“To find a new half-a-kilometer tall reef in the offshore Cape York area of the well-recognized Great Barrier Reef shows how mysterious the world is just beyond our coastline,” said Jyotika Virmani, the executive director of Schmidt Ocean Institute. “This powerful combination of mapping data and underwater imagery will be used to understand this new reef and its role within the incredible Great Barrier Reef World Heritage Area.”

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3 COMMENTS

  1. Could it be that the issues that have supposedly impacted known reefs, will now extend to this newly found yet intact reef?

    Thanks Ed, I appreciate these snippets of interesting information

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  2. Reefs are going to shift around and new ones will be born and some old ones will die.
    it is a matter of the time scale you use.

    The current Great Barrier reef is less than 10, 000 years old and at that time 10, 000 years ago that area was being trundled over by Aborigines. It was what Kevin Costner was searching for –Dryland !
    (The Maoris are really late to the party in EnZed)

    it is good to see James Cook University (JCU) doing some good.
    It has been negative after negative in recent years.
    https://en.wikipedia.org/wiki/James_Cook_University#Controversy
    -The 2017 Australian Human Rights Commission’s national survey on campus abuse surveyed 833 JCU students, and showed that the university had the 2nd highest reported proportion of students sexually harassed by a staff member (4.6%), and the 6th highest reported campus sexual harassment overall (25%)

    -An investigation by the UK scientific journal Nature published on January 8, 2020, found that eight JCU studies on the effect of climate change on coral reef fish, one of the studies of which was authored by the JCU educated discredited scientist Oona Lönnstedt, had a 100 percent replication failure and thus none of the findings of the original eight studies were found to be correct.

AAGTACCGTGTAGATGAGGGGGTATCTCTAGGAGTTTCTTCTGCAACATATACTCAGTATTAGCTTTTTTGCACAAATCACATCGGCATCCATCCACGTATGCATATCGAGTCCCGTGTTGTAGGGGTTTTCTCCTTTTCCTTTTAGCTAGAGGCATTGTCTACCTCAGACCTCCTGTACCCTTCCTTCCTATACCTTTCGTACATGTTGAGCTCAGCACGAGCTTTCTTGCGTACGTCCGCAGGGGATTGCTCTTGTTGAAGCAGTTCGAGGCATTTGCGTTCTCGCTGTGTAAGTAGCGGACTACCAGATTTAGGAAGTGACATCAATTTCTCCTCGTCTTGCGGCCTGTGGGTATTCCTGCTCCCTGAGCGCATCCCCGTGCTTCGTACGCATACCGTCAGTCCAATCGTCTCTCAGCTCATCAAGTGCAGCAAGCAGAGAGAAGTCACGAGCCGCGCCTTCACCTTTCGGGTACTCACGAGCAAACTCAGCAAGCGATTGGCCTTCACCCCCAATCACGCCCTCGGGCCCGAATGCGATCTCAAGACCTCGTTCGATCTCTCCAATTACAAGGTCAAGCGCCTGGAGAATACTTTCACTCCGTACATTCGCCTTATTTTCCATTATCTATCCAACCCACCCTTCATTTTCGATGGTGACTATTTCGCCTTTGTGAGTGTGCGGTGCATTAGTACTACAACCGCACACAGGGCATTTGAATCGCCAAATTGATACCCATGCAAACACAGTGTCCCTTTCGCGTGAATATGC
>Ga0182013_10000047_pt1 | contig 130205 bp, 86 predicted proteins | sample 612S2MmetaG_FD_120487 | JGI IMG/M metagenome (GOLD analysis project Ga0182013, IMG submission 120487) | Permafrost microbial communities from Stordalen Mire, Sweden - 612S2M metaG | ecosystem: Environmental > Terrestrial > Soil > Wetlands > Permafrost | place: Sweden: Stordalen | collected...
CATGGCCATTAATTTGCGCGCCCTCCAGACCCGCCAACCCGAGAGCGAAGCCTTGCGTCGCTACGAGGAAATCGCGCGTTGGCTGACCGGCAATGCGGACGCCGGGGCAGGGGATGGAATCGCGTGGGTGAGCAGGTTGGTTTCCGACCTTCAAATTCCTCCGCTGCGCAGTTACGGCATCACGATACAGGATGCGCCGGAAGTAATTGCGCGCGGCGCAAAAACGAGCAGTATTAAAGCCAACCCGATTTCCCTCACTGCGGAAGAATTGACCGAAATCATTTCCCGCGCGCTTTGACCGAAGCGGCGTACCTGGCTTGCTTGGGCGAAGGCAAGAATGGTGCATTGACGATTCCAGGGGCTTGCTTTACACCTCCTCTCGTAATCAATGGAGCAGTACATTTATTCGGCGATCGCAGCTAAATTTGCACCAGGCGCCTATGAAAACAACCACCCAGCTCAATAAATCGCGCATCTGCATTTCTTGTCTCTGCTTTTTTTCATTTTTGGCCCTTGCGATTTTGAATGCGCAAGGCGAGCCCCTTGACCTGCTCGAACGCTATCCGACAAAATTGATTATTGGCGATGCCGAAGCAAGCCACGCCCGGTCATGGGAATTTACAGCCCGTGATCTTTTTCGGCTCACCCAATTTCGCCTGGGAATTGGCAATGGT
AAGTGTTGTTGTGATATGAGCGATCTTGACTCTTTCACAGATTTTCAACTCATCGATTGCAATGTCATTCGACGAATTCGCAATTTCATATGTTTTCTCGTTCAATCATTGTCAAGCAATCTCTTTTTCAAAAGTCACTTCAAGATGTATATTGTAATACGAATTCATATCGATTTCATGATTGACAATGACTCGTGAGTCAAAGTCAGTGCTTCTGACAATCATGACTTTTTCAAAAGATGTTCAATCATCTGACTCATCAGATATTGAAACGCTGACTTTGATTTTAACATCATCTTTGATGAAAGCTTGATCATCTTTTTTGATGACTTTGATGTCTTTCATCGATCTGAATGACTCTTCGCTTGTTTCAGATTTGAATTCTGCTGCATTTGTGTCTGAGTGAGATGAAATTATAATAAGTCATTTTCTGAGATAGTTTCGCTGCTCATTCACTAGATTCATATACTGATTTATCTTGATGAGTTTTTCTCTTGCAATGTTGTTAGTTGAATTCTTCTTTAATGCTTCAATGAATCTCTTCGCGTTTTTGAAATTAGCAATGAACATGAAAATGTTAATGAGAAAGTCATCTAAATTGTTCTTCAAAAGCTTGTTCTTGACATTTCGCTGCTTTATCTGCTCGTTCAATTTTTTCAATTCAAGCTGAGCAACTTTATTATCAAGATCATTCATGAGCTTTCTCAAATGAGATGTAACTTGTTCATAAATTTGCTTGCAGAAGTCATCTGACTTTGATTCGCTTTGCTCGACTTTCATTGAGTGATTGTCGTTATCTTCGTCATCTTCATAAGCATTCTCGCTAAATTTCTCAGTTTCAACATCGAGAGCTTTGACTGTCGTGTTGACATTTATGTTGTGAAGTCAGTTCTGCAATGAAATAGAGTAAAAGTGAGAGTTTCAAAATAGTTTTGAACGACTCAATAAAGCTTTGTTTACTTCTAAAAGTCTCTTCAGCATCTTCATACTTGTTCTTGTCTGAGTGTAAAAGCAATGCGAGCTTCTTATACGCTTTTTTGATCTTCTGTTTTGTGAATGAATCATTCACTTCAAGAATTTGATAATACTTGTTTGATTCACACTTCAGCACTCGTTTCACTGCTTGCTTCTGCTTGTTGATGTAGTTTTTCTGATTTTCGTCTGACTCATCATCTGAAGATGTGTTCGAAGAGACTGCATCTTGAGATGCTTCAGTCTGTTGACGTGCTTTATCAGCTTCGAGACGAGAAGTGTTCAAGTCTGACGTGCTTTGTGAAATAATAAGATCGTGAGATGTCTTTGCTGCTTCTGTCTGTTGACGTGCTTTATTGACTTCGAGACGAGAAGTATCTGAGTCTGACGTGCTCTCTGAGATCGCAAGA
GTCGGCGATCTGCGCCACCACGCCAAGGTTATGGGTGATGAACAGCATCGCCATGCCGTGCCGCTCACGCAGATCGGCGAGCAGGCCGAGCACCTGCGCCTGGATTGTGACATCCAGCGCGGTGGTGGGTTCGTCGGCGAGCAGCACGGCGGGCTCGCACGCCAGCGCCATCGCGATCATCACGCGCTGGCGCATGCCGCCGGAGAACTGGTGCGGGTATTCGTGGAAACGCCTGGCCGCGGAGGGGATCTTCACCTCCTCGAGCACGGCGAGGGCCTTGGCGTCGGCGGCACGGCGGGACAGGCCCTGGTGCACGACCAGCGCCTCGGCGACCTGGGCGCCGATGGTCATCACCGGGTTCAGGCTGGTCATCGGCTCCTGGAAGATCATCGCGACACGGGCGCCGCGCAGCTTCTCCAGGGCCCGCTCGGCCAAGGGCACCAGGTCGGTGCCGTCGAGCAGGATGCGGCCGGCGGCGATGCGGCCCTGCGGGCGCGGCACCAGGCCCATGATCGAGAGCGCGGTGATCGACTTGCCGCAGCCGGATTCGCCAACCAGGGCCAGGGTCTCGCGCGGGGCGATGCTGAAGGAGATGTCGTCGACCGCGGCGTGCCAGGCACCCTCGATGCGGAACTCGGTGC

Uh Oh
    Sounds like Hectors dolphins.

    JCU was in the news last Sept 2019 when I was in QLD, not for its good works..

    There are multiple things that can affect coral reefs.
    They are delicate.
    The trope is ‘Globby warming/climate change’ but the crown of thorns is a natural predator and has done much damage.
    Also cyclones can do severe damage.

    I dived in Tonga in the mid 1990s and it was great.
    A lot of easy access shallow water reefs. You can snorkel or at 60 feet on tank spent quite some time there in the warm water.
    However the cyclone that hit Tonga on New Years Day 2002 did huge damage esp to the northern Island group- VaVa’u
    https://en.wikipedia.org/wiki/Cyclone_Waka
    Because it is shallow water the storm surge pretty much wiped out the accessible reefs.
    But you won’t hear that on TV1. No, its globby warming.
    I went back in 2004 and it was not worth the trip.
    The coral was smashed and dying.
    It was like a bulldozer had been at work.
    It is natural however, about a 1 in 40 year event.

    Like ‘the wheat belt’ the best growing latitude for coral will change by time, slowly.